Taste maker

The Fresh Market, which opened in Bradley Fair this summer, will likely change the way Wichitans cook and eat.

STORY BY Joe Stumpe

Look at this!
I've been here three times this week.

These are all things you might hear on a visit to The Fresh Market, which opened in Bradley Fair earlier this summer.

Okay, I'll admit the second comment is my own. I've been a fan of the TFM chain since it opened a store in my old stomping grounds of Little Rock, AR a few years ago.

Wichita's location is No. 117. And just as Dillons raised the supermarket bar a few years ago with the introduction of its super stores, TFM takes that bar up a few more notches.

That's a subjective judgement, of course, but here are handful of reasons why I think it applies:


It's the first thing you see upon entering the store, it's extensive and it's gorgeous. Yellow tomatoes, red peppers, green-skinned avocados and a hundred other varieties of produce vie for attention. There are otherwise hard-to-find items such as fresh black mission figs and Jerusalem artichokes, but the real emphasis is on quality and freshness.


Beef lovers will salivate over thick-cut porterhouses and other steaks. The truth is that TFM's meat counter has trained butchers who will cut your meat any way you ask. Chicken, pork, veal and lamb are well represented as well. Ready-to-cook items include marinated filet mignon kabobs, pork snitzel and chicken breasts stuffed in a variety of ways.


In addition to the usual salmon, tuna and tilapia, TFM carries fresh mussels, Chilean sea bass, smoked white fish and several tasty prepared seafood salads and heat-and-eat entrees such as crab cakes and lobster mac n cheese (not to mention sushi prepared in the deli area).


TFM puts a huge emphasis on cheese, which is why the chain opens each new store with a symbolic cutting open of a huge Parmesan cheese wheel. About 150 cheeses are available at any one time: cave- aged Emmentaler from Switzerland, salty myzitrha for grating from Greece and super-rich white Cheddar from right here in the United States. Local girl Donna Gold, who's running the cheese counter, said that every time a cheese is featured on the Food Network, it starts a run on one of the store's cheeses. The staff is happy to provide samples.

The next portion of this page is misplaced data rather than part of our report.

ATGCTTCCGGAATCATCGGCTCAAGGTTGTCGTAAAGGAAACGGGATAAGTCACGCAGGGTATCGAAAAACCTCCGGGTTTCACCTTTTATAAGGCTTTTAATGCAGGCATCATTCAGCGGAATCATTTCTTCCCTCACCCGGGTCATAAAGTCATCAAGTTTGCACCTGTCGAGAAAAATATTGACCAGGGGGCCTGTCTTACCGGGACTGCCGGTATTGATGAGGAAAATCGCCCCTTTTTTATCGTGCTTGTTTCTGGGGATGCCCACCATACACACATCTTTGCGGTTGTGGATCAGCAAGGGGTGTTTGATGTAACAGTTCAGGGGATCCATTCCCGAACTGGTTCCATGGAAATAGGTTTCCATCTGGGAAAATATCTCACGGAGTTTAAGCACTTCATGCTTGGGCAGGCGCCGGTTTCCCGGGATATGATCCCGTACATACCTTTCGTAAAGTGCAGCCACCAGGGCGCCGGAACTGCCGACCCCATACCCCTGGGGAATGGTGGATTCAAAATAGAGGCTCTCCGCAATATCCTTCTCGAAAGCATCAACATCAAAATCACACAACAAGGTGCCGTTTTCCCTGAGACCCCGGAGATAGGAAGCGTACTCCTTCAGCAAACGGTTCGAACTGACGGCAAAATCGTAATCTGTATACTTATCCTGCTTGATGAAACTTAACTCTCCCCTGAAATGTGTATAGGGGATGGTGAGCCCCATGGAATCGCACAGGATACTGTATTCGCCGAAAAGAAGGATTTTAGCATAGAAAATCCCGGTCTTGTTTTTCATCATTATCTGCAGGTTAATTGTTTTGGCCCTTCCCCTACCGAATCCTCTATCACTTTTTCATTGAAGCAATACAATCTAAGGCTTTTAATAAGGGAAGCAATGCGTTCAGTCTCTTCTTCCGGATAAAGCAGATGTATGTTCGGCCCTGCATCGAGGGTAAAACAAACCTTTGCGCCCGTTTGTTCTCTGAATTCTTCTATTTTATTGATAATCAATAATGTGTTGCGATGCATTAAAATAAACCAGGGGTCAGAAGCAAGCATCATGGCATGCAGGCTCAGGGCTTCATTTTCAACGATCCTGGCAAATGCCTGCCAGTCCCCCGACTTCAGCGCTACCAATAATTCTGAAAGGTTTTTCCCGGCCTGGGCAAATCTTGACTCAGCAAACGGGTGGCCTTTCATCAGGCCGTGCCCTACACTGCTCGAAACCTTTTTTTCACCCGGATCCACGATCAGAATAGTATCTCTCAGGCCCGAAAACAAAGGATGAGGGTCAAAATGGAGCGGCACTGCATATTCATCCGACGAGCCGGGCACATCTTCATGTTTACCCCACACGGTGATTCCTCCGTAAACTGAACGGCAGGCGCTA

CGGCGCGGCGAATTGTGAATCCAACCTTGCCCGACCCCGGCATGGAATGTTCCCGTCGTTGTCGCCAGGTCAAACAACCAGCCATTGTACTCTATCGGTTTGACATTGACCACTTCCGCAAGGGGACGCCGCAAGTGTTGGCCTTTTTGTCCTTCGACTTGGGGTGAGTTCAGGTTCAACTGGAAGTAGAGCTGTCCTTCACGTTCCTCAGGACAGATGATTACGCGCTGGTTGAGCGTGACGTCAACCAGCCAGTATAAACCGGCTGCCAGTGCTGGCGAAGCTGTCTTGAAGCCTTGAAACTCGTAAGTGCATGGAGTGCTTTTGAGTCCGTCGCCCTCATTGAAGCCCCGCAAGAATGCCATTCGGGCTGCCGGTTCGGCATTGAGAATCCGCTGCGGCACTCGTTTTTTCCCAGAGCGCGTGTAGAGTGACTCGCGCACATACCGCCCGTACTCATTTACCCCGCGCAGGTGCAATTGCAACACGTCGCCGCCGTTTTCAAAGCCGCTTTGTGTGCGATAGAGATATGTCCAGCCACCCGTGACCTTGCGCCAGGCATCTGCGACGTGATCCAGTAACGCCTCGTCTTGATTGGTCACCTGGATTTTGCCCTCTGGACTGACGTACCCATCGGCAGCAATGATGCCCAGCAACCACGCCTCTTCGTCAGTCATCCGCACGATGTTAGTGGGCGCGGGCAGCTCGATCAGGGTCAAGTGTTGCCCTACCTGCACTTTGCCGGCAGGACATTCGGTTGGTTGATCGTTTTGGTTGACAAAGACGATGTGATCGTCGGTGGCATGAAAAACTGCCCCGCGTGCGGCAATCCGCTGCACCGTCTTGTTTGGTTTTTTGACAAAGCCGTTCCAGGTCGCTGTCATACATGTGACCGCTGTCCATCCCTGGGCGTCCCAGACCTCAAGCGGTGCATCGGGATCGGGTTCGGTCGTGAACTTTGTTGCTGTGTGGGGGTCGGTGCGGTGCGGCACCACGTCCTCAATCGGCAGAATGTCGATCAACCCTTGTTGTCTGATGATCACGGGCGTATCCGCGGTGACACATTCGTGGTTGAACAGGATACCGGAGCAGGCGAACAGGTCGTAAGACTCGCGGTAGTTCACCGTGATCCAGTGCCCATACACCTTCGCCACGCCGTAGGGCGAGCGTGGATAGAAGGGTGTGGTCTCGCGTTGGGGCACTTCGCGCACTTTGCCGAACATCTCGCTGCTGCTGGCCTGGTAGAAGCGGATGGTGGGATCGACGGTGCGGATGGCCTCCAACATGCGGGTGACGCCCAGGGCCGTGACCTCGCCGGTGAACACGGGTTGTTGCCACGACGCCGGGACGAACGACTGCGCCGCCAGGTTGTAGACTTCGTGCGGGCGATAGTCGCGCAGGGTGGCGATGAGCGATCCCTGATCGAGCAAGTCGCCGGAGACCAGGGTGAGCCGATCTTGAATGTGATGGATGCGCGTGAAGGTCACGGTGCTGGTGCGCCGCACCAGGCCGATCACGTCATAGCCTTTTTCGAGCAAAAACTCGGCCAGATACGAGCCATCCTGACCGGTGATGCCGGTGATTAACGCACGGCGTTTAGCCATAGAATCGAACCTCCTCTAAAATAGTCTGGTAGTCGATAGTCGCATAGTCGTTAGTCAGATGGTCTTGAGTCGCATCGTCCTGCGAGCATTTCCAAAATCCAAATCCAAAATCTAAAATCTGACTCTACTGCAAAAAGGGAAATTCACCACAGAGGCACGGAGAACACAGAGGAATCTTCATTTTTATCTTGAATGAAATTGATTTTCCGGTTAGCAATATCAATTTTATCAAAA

This is a bit of an around-the-world experience with whole bean and ground coffees from Sumatra, Costa Rica, East Africa, Jamaica, Hawaii and more. As with the cheese, samples are available.

I could go on about the bulk spices, nuts and candy, the 36-item antipasto bar, the big collection of specialty bottled and canned goods, the deli (oh no, I haven't even mentioned the deli!) and the gorgeous baked goods prepared onsite. But I said I'd keep this list short.

TFM isn't really the place to go for things like detergent or toilet paper (although they are sold there). If you're on a budget (and who isn't), shop smartly. Many foods cost no more than their counterparts in regular supermarkets. Some cost a little more and are worth it. Some, like peeled carrots with their leafy tops left on, are silly extravagances.

As I was leaving The Fresh Market the other day, I heard an elderly man excitedly say to his female companion: Wait til you see the steaks? Meanwhile, two ladies exiting the store giggled over their Whoopie Pies, which disappeared before they made it across the parking lot.

Another TFM fan summed it up best: The Fresh Market will make you feel like a foodie. It will make you want to cook and eat better. And that's about the best thing a food store can do.

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